Google has to appeal that their use was in fact Fair. They will have to make the argument as to how and why the Appellate Court erred in their decision. If you read the decision, Google cannot argue that the courts erred on ruling that APIs are Copyrightable. They lost that ability because they failed to argue it in the Appellate Court. (Read the decision)

      The Amicus Briefs could probably raise this issue, however it could be moot.

      Scotus will look at this based on the argument that what Google did was fair use of copyrighted material.

      They don't need to know anything about programming.

      To be clear, I've had to experience bad judges and lazy judges. But in this case. The court did its job and SCOTUS may not hear the appeal.

      1. Charles 9 Silver badge

        Re: @lurker... Nine Seniles

        "They lost that ability because they failed to argue it in the Appellate Court. (Read the decision)"

        Sure they can. That's why you have an appeals process in the first place.

      2. EnviableOne Bronze badge

        Re: @lurker... Nine Seniles

        Basically in this case SCOTUS rule on a point of law, not actually the case, they can rule that the AC misinterpreted the fedral copywrite law and an API structure is not a copywriteable.

        Google are appealing the lower court's decision that the API is copywriteable, as if the API is not copywritable, then there use, wether fair or otherwise is not relevant.

        if SCOTUS set the president that API listings are akin to dial plans, then the industry is safe.

    2. eldakka Silver badge

      Re: Nine Seniles

      The Supreme Court has been pretty good on patent and copyright cases in the last 5 years or so.

      The FC appeals court has been advancing the scope of patents and trademarks for a couple decades. But the Supremes Alice decision and a few others has slapped the FC down, reversing much of their scope-creep.

      I think there is a good chance they'll take it. What they do with it I can't say, tho my personal hope is that they overrule the FC's API copyrightability ruling, in which case the fair use question becomes moot. However, if they do uphold copyrightability, then the fair use question becomes important, and I hope they'd overrule the FC here.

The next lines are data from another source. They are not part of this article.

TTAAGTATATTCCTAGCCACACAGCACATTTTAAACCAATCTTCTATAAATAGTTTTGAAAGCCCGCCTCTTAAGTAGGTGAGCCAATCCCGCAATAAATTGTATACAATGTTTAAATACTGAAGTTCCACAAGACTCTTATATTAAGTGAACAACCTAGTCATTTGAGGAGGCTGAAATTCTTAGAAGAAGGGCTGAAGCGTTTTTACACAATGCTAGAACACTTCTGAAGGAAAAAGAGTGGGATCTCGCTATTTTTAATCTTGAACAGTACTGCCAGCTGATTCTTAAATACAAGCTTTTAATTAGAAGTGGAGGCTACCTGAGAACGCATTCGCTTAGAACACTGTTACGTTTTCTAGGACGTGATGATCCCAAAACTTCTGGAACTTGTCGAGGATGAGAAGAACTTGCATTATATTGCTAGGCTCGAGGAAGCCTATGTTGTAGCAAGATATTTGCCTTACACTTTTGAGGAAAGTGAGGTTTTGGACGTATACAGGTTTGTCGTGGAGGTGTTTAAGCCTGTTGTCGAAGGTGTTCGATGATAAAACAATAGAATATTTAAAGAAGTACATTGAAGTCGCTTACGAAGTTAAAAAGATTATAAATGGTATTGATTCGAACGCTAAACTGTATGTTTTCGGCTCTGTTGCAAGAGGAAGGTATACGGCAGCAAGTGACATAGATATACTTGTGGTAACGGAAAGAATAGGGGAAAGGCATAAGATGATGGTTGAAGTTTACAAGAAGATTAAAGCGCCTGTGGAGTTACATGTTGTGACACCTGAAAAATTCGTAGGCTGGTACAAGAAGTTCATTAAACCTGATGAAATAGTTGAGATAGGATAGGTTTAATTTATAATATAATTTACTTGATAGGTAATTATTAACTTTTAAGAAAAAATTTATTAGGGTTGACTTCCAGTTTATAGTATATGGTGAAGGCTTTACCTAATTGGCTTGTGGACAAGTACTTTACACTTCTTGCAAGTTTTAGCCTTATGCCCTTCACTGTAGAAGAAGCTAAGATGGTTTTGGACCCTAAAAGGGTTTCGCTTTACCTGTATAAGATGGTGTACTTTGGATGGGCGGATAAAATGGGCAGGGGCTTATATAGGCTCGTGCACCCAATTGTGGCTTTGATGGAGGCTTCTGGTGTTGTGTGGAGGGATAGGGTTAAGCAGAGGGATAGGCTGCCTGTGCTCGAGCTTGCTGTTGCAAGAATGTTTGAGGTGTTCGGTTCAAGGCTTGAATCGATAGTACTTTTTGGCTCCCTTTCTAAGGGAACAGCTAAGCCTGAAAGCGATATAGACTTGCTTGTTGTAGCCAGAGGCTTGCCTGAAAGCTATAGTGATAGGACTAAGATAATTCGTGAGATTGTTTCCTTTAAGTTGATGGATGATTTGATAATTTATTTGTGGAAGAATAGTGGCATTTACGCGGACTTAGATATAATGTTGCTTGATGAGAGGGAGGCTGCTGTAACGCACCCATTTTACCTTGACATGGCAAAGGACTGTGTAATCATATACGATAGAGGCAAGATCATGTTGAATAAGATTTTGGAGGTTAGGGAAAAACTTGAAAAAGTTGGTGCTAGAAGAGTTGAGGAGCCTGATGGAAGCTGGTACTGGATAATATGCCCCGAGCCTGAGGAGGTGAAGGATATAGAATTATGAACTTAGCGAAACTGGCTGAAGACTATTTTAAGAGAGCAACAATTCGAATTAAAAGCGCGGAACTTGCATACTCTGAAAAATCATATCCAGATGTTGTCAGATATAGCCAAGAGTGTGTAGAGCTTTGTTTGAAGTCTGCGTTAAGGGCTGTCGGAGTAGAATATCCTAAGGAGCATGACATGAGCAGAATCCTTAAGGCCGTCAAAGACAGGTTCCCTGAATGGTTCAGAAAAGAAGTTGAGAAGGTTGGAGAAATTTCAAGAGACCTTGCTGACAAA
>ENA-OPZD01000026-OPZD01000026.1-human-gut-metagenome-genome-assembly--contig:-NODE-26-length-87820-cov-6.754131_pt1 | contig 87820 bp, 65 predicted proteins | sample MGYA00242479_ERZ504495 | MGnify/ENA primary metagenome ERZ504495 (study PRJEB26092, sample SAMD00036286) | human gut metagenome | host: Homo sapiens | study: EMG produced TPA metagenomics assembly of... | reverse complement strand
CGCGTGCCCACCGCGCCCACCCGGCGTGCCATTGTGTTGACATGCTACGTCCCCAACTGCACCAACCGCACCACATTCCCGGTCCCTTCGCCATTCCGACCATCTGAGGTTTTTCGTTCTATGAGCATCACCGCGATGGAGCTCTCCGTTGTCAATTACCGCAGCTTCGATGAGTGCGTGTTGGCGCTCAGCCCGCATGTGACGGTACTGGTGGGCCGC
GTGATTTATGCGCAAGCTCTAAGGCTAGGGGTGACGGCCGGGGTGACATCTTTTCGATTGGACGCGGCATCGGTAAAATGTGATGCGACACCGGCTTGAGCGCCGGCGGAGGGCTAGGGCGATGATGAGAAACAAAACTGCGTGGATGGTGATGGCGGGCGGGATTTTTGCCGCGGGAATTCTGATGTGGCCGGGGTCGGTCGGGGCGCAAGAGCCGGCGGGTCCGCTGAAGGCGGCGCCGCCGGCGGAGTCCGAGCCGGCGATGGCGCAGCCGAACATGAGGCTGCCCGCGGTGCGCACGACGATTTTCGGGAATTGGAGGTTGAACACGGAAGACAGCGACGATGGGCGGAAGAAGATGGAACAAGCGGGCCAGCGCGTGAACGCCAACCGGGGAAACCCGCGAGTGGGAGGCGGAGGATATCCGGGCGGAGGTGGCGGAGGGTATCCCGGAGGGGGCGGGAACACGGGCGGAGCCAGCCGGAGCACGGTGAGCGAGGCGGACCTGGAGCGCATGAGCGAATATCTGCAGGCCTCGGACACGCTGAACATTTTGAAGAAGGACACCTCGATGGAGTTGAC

3. Jtom Bronze badge

      Re: Nine Seniles

      Charles 9. You are wrong. If your initial appeal did not include an argument, you can not use that argument in an appeal of that Court’s ruling. You can not appeal based on something that was not ruled on. You must argue that the previous Court was wrong on its ruling of your appeal, not that there are additional issues to consider.

      1. Charles 9 Silver badge

        Re: Nine Seniles

        "You are wrong. If your initial appeal did not include an argument, you can not use that argument in an appeal of that Court’s ruling. You can not appeal based on something that was not ruled on."

        You can if it's germane. Otherwise, new evidence not known (or possible) during the original case could not be introduced (meaning all those DNA exonerations would be invalid).

  6. Teiwaz Silver badge

    Google is Google, can they not just pay for it.

    Or have android rewritten to not use Java (it's not as if it's an important unique language that IT can not do without).

    Or did they just decide they had the better lawyers....?

    If you gamble, you got to be prepared to lose......

    .....or gamble again and sue your broker and anyone else you think might be able to convince a judge are at fault.

    1. Tomato42 Silver badge

      the problem is not Google and is not money

      the problem is the precedent it sets

    2. Robert Halloran

      The problem is that this jeopardizes most cases of reverse engineering, etc. Seattle Computing re-implementing the CP/M interface for 86-DOS (look where *that* went...), Compaq/AMI/Phoenix/... re-implementing the original BIOS for All Those Clones, hell Torvalds re-implementing from the AT&T docs to get Linux (good God, nobody tell SCOX or they'll wake up again).

      The previous poster talking about taking an album and writing new music to the song titles and releasing it as new content is probably best; Oracle's claim that API design is Hard Work and should be subject to copyright is so much rubbish. The potential impact to the software industry in general if reverse engineering is effectively banned would be tremendous.

  7. Ian Michael Gumby Silver badge
    Boffin

    Wow. Some just don't get it.

    This case has been going on for many years.

    I really suggest people actually read the actual judgement.

    It explains why the courts did what they did.

    If you read it, you'll understand that Google's actions are not fair use which was part of their affirmative defense.

    The court case is judged by the evidence that was put in front of a jury and a judge.

    The court has actually gotten this one right.